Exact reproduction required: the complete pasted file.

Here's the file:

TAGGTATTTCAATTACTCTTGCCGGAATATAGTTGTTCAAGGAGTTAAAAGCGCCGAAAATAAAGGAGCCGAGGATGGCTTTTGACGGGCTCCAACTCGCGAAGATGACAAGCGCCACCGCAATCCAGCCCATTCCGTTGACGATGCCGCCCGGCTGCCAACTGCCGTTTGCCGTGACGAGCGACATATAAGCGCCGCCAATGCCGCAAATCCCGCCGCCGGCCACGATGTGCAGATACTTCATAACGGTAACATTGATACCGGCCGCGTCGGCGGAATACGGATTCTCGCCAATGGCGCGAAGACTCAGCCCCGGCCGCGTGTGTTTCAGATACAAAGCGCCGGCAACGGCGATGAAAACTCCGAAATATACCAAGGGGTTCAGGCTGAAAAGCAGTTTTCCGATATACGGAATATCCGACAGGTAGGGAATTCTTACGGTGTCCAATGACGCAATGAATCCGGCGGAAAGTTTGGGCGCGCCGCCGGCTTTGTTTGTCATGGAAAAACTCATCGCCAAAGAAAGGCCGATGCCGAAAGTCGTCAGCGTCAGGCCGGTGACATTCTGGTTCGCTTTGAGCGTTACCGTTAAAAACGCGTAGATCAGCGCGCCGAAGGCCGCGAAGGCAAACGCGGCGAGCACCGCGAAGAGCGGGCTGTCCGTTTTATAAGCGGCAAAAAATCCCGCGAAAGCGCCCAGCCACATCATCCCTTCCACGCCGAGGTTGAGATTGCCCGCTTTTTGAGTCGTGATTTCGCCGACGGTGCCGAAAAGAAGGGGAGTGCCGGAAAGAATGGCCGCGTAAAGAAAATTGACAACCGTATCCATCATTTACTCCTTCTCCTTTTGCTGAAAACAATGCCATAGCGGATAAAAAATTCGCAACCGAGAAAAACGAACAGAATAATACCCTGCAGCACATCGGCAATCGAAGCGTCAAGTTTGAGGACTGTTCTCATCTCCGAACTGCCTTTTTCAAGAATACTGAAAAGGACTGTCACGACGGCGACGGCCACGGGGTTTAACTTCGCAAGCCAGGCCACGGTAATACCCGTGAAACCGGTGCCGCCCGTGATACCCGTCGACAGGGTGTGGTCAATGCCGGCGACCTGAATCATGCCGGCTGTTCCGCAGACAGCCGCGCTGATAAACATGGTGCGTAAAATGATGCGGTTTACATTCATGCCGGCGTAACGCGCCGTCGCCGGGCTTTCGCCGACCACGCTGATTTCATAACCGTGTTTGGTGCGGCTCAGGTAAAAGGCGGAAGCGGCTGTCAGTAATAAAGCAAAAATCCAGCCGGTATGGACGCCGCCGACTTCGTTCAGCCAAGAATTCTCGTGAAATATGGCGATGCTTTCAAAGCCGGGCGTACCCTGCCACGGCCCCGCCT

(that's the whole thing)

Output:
TAGGTATTTCAATTACTCTTGCCGGAATATAGTTGTTCAAGGAGTTAAAAGCGCCGAAAATAAAGGAGCCGAGGATGGCTTTTGACGGGCTCCAACTCGCGAAGATGACAAGCGCCACCGCAATCCAGCCCATTCCGTTGACGATGCCGCCCGGCTGCCAACTGCCGTTTGCCGTGACGAGCGACATATAAGCGCCGCCAATGCCGCAAATCCCGCCGCCGGCCACGATGTGCAGATACTTCATAACGGTAACATTGATACCGGCCGCGTCGGCGGAATACGGATTCTCGCCAATGGCGCGAAGACTCAGCCCCGGCCGCGTGTGTTTCAGATACAAAGCGCCGGCAACGGCGATGAAAACTCCGAAATATACCAAGGGGTTCAGGCTGAAAAGCAGTTTTCCGATATACGGAATATCCGACAGGTAGGGAATTCTTACGGTGTCCAATGACGCAATGAATCCGGCGGAAAGTTTGGGCGCGCCGCCGGCTTTGTTTGTCATGGAAAAACTCATCGCCAAAGAAAGGCCGATGCCGAAAGTCGTCAGCGTCAGGCCGGTGACATTCTGGTTCGCTTTGAGCGTTACCGTTAAAAACGCGTAGATCAGCGCGCCGAAGGCCGCGAAGGCAAACGCGGCGAGCACCGCGAAGAGCGGGCTGTCCGTTTTATAAGCGGCAAAAAATCCCGCGAAAGCGCCCAGCCACATCATCCCTTCCACGCCGAGGTTGAGATTGCCCGCTTTTTGAGTCGTGATTTCGCCGACGGTGCCGAAAAGAAGGGGAGTGCCGGAAAGAATGGCCGCGTAAAGAAAATTGACAACCGTATCCATCATTTACTCCTTCTCCTTTTGCTGAAAACAATGCCATAGCGGATAAAAAATTCGCAACCGAGAAAAACGAACAGAATAATACCCTGCAGCACATCGGCAATCGAAGCGTCAAGTTTGAGGACTGTTCTCATCTCCGAACTGCCTTTTTCAAGAATACTGAAAAGGACTGTCACGACGGCGACGGCCACGGGGTTTAACTTCGCAAGCCAGGCCACGGTAATACCCGTGAAACCGGTGCCGCCCGTGATACCCGTCGACAGGGTGTGGTCAATGCCGGCGACCTGAATCATGCCGGCTGTTCCGCAGACAGCCGCGCTGATAAACATGGTGCGTAAAATGATGCGGTTTACATTCATGCCGGCGTAACGCGCCGTCGCCGGGCTTTCGCCGACCACGCTGATTTCATAACCGTGTTTGGTGCGGCTCAGGTAAAAGGCGGAAGCGGCTGTCAGTAATAAAGCAAAAATCCAGCCGGTATGGACGCCGCCGACTTCGTTCAGCCAAGAATTCTCGTGAAATATGGCGATGCTTTCAAAGCCGGGCGTACCCTGCCACGGCCCCGCCT